There is no indication that when she isn’t on screen, that she’s doing anything, which is the death knell of any character. Her job is Tony. She is not really his assistant, in my opinion. She is his nanny. Literally, her entire life as presented by the film is Tony Stark. More than that, it seems to be presented that she has worked for Tony for years and the question of why she hasn’t quit is never explained, beyond her being in love with Tony. There is nothing wrong with any of these things in isolation. There isn’t anything wrong with any of these things even not in isolation. If she did all these things and they made sense because of the way in which she, as a character, was constructed that would be fine. But they don’t, because she isn’t presented as a character; she is presented as an object to be desired.

This perhaps can be best summed up as the fate of so many women in film and television, that of the Love Interest. She has no life or existence beyond that. Every choice that she makes ultimately comes back to her being in love with Tony, which is pretty sad considering that Tony is a pretty terrible human being.** Not only that, but she doesn’t function into his choices at all. Even if Tony himself hadn’t noticed that she was in love with him, somebody, sometime, surely would have pointed it out. Yet he still leaves her to dry clean his one night stands clothes and escort them out in the morning.

Last, but surely not least, is the scene in which she literally refers to a woman that Tony has casual sex with as ‘trash’. It’s rather ironic, that the text and Leslie Bibb’s performance do not at all support this rather horrific instance of slut shaming. The woman is a reporter named Christine Everhart, a woman who is portrayed as being driven, smart, funny and has all the agency and interiority that Pepper lacked. We unfortunately don’t get a reaction shot from her after Pepper’s  ‘trash’ comment. (When a character who has about four scenes^ and five minutes of screen time—tops—has more interiority and agency than your female lead, you have a problem.)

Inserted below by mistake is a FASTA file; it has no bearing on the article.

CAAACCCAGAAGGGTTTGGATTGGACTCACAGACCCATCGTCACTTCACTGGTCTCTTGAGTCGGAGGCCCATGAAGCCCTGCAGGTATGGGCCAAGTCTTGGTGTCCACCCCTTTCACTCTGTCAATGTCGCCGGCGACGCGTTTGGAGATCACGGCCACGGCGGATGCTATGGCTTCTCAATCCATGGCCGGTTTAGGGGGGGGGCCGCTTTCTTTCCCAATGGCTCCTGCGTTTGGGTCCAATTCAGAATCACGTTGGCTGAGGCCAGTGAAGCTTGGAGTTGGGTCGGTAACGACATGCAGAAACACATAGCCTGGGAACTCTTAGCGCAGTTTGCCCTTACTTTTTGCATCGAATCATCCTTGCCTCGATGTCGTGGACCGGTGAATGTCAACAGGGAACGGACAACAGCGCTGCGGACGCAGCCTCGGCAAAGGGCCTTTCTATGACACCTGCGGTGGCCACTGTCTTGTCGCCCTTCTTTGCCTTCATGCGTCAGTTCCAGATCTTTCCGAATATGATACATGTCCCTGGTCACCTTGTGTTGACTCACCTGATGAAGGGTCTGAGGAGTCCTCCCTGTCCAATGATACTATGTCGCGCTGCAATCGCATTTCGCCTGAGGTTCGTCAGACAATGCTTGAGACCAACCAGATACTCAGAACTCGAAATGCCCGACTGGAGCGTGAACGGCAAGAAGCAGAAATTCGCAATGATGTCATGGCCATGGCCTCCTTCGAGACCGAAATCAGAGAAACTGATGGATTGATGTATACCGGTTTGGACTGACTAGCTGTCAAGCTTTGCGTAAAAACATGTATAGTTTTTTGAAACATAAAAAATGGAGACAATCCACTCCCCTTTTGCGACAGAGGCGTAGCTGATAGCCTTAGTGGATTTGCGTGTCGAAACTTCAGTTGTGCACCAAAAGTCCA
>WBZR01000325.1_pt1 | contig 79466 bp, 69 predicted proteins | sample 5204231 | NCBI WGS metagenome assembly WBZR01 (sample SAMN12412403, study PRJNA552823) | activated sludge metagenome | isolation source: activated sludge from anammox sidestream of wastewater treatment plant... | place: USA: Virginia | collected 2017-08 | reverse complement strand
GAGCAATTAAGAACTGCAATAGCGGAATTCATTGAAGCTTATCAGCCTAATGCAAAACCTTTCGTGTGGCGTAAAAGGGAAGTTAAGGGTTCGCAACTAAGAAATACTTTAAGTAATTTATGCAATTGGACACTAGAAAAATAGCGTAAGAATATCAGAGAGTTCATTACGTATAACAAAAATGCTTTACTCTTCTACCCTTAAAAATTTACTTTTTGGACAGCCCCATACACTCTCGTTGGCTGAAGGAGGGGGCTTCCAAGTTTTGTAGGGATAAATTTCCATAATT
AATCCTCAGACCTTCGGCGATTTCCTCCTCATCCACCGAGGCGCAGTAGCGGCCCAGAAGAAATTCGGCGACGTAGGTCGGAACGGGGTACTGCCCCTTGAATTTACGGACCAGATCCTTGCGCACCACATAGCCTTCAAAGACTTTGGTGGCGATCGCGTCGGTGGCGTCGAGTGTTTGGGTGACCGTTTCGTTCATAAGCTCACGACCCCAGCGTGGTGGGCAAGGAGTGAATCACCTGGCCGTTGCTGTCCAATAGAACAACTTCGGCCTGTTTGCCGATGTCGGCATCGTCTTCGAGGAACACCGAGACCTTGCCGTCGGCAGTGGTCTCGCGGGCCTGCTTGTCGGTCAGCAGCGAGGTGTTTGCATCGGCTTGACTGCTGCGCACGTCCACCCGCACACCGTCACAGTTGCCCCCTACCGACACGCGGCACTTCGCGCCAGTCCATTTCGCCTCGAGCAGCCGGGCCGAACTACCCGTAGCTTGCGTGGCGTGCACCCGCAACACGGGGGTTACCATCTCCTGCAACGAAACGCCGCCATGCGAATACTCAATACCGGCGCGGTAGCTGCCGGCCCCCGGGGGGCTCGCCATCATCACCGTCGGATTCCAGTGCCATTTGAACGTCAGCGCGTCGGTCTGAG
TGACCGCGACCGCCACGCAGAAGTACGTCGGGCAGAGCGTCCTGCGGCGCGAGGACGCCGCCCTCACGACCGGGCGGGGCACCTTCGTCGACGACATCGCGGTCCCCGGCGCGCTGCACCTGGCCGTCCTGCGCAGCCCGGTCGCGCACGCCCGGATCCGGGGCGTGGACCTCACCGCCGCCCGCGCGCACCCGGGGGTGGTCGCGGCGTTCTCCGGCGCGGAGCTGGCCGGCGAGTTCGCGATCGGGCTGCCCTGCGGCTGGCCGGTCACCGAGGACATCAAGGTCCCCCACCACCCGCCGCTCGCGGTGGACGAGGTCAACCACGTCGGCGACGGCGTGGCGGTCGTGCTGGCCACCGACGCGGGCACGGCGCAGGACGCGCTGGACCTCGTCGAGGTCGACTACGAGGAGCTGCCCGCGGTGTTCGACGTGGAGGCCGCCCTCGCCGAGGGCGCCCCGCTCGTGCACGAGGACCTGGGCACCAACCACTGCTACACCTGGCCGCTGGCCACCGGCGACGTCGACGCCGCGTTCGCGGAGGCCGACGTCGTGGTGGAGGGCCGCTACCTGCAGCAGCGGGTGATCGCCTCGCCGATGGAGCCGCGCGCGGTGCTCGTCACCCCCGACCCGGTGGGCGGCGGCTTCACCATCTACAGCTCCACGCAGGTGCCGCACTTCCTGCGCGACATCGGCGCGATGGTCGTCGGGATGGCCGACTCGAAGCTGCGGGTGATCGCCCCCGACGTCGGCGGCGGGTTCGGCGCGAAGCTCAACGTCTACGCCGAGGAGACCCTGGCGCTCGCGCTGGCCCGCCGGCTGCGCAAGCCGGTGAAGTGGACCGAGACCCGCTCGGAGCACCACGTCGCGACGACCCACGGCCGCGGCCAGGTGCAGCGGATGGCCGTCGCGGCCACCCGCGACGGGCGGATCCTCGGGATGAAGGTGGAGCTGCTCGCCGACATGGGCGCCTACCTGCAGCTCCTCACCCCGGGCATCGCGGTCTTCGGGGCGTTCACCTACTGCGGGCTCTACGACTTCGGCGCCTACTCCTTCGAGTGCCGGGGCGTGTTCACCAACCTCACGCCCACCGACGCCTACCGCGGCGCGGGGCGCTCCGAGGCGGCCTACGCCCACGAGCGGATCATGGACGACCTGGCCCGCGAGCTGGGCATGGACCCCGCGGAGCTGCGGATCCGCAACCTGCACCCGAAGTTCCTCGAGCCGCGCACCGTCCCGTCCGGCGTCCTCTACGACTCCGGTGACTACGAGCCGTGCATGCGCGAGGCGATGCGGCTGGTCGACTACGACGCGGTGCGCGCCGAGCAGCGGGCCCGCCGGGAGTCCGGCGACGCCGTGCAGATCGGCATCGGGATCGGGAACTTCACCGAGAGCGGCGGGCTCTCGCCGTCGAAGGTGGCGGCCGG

There were some truly great things about the first Iron Man movie—RDJ and Terrance Howard’s performances, the display of Tony’s wit, the rather interesting story of a fairly terrible person who chooses to use an horrific experience to work towards his own redemption—but, unfortunately, Pepper is not one of them.

Coming soon: A discussion of the mess that was Iron Man 2, in which Rhodes was the only person recast, Tony is accidentally George W Bush, Pepper has a brief brush with agency and I ended up rooting for the villain.^^

*I don’t know it’s something like that okay?
**Yes, yes, beyond being rich, charming and handsome. She’s spent years with him. Those three things would have gotten old by the time the movie starts.
^One of them the most awkward sex scene I have ever seen on screen.
^^Not actually relevant. True nonetheless!

20 thoughts on “Iron Man and the problem of Pepper Potts”

  1. It’s been a while since I’ve watched Ironman but I don’t remember feeling Pepper was presented as an object of desire. I think you’re correct that she comes across as his nanny who’s hopelessly in love with him, and you explain well why that’s problematic here, but Pepper feels more like a utility that Tony has rather than someone he, or the (male gaze) audience, should desire. She’s like a more competent robot arm.

    And +1 to Rhodes egregious recasting being jarringly unnecessary, looking forward to your follow up.